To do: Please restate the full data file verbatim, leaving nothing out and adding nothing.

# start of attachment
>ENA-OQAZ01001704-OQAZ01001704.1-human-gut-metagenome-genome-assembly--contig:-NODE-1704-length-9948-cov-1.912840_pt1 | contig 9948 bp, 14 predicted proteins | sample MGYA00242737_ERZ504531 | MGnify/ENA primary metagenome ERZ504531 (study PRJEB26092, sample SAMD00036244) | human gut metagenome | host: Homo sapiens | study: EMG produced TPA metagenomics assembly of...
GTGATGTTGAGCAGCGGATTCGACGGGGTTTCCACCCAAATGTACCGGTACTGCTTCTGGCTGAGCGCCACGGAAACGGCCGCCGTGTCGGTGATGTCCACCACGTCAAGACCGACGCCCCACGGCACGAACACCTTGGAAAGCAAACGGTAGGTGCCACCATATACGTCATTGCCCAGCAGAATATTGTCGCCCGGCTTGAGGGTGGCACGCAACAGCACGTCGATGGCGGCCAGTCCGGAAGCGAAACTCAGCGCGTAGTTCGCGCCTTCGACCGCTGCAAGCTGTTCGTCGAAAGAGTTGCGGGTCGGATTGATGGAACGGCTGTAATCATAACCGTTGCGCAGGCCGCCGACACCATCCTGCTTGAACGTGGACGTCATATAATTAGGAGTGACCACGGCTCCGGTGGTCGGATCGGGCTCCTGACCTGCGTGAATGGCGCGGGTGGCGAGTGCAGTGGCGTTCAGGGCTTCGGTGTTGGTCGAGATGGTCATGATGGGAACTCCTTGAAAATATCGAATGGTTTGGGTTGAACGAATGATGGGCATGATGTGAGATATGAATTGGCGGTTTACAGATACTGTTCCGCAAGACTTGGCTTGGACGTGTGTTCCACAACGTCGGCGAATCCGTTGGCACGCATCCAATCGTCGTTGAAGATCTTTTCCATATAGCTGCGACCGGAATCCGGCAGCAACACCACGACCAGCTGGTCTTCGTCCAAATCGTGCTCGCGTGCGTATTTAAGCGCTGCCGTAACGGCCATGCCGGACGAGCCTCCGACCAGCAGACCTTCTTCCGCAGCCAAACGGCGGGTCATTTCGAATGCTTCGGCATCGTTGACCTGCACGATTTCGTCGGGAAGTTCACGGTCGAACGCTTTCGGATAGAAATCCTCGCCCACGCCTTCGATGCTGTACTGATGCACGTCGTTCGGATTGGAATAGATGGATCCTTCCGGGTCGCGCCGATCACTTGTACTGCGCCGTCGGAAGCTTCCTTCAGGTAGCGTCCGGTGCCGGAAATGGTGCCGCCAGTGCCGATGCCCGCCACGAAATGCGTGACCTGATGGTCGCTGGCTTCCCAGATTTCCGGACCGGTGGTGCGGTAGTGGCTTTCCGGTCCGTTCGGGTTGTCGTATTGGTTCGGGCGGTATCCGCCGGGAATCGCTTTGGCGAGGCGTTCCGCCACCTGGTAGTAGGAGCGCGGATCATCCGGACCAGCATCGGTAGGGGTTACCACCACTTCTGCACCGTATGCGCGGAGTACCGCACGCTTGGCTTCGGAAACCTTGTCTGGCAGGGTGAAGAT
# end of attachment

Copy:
>ENA-OQAZ01001704-OQAZ01001704.1-human-gut-metagenome-genome-assembly--contig:-NODE-1704-length-9948-cov-1.912840_pt1 | contig 9948 bp, 14 predicted proteins | sample MGYA00242737_ERZ504531 | MGnify/ENA primary metagenome ERZ504531 (study PRJEB26092, sample SAMD00036244) | human gut metagenome | host: Homo sapiens | study: EMG produced TPA metagenomics assembly of...
GTGATGTTGAGCAGCGGATTCGACGGGGTTTCCACCCAAATGTACCGGTACTGCTTCTGGCTGAGCGCCACGGAAACGGCCGCCGTGTCGGTGATGTCCACCACGTCAAGACCGACGCCCCACGGCACGAACACCTTGGAAAGCAAACGGTAGGTGCCACCATATACGTCATTGCCCAGCAGAATATTGTCGCCCGGCTTGAGGGTGGCACGCAACAGCACGTCGATGGCGGCCAGTCCGGAAGCGAAACTCAGCGCGTAGTTCGCGCCTTCGACCGCTGCAAGCTGTTCGTCGAAAGAGTTGCGGGTCGGATTGATGGAACGGCTGTAATCATAACCGTTGCGCAGGCCGCCGACACCATCCTGCTTGAACGTGGACGTCATATAATTAGGAGTGACCACGGCTCCGGTGGTCGGATCGGGCTCCTGACCTGCGTGAATGGCGCGGGTGGCGAGTGCAGTGGCGTTCAGGGCTTCGGTGTTGGTCGAGATGGTCATGATGGGAACTCCTTGAAAATATCGAATGGTTTGGGTTGAACGAATGATGGGCATGATGTGAGATATGAATTGGCGGTTTACAGATACTGTTCCGCAAGACTTGGCTTGGACGTGTGTTCCACAACGTCGGCGAATCCGTTGGCACGCATCCAATCGTCGTTGAAGATCTTTTCCATATAGCTGCGACCGGAATCCGGCAGCAACACCACGACCAGCTGGTCTTCGTCCAAATCGTGCTCGCGTGCGTATTTAAGCGCTGCCGTAACGGCCATGCCGGACGAGCCTCCGACCAGCAGACCTTCTTCCGCAGCCAAACGGCGGGTCATTTCGAATGCTTCGGCATCGTTGACCTGCACGATTTCGTCGGGAAGTTCACGGTCGAACGCTTTCGGATAGAAATCCTCGCCCACGCCTTCGATGCTGTACTGATGCACGTCGTTCGGATTGGAATAGATGGATCCTTCCGGGTCGCGCCGATCACTTGTACTGCGCCGTCGGAAGCTTCCTTCAGGTAGCGTCCGGTGCCGGAAATGGTGCCGCCAGTGCCGATGCCCGCCACGAAATGCGTGACCTGATGGTCGCTGGCTTCCCAGATTTCCGGACCGGTGGTGCGGTAGTGGCTTTCCGGTCCGTTCGGGTTGTCGTATTGGTTCGGGCGGTATCCGCCGGGAATCGCTTTGGCGAGGCGTTCCGCCACCTGGTAGTAGGAGCGCGGATCATCCGGACCAGCATCGGTAGGGGTTACCACCACTTCTGCACCGTATGCGCGGAGTACCGCACGCTTGGCTTCGGAAACCTTGTCTGGCAGGGTGAAGAT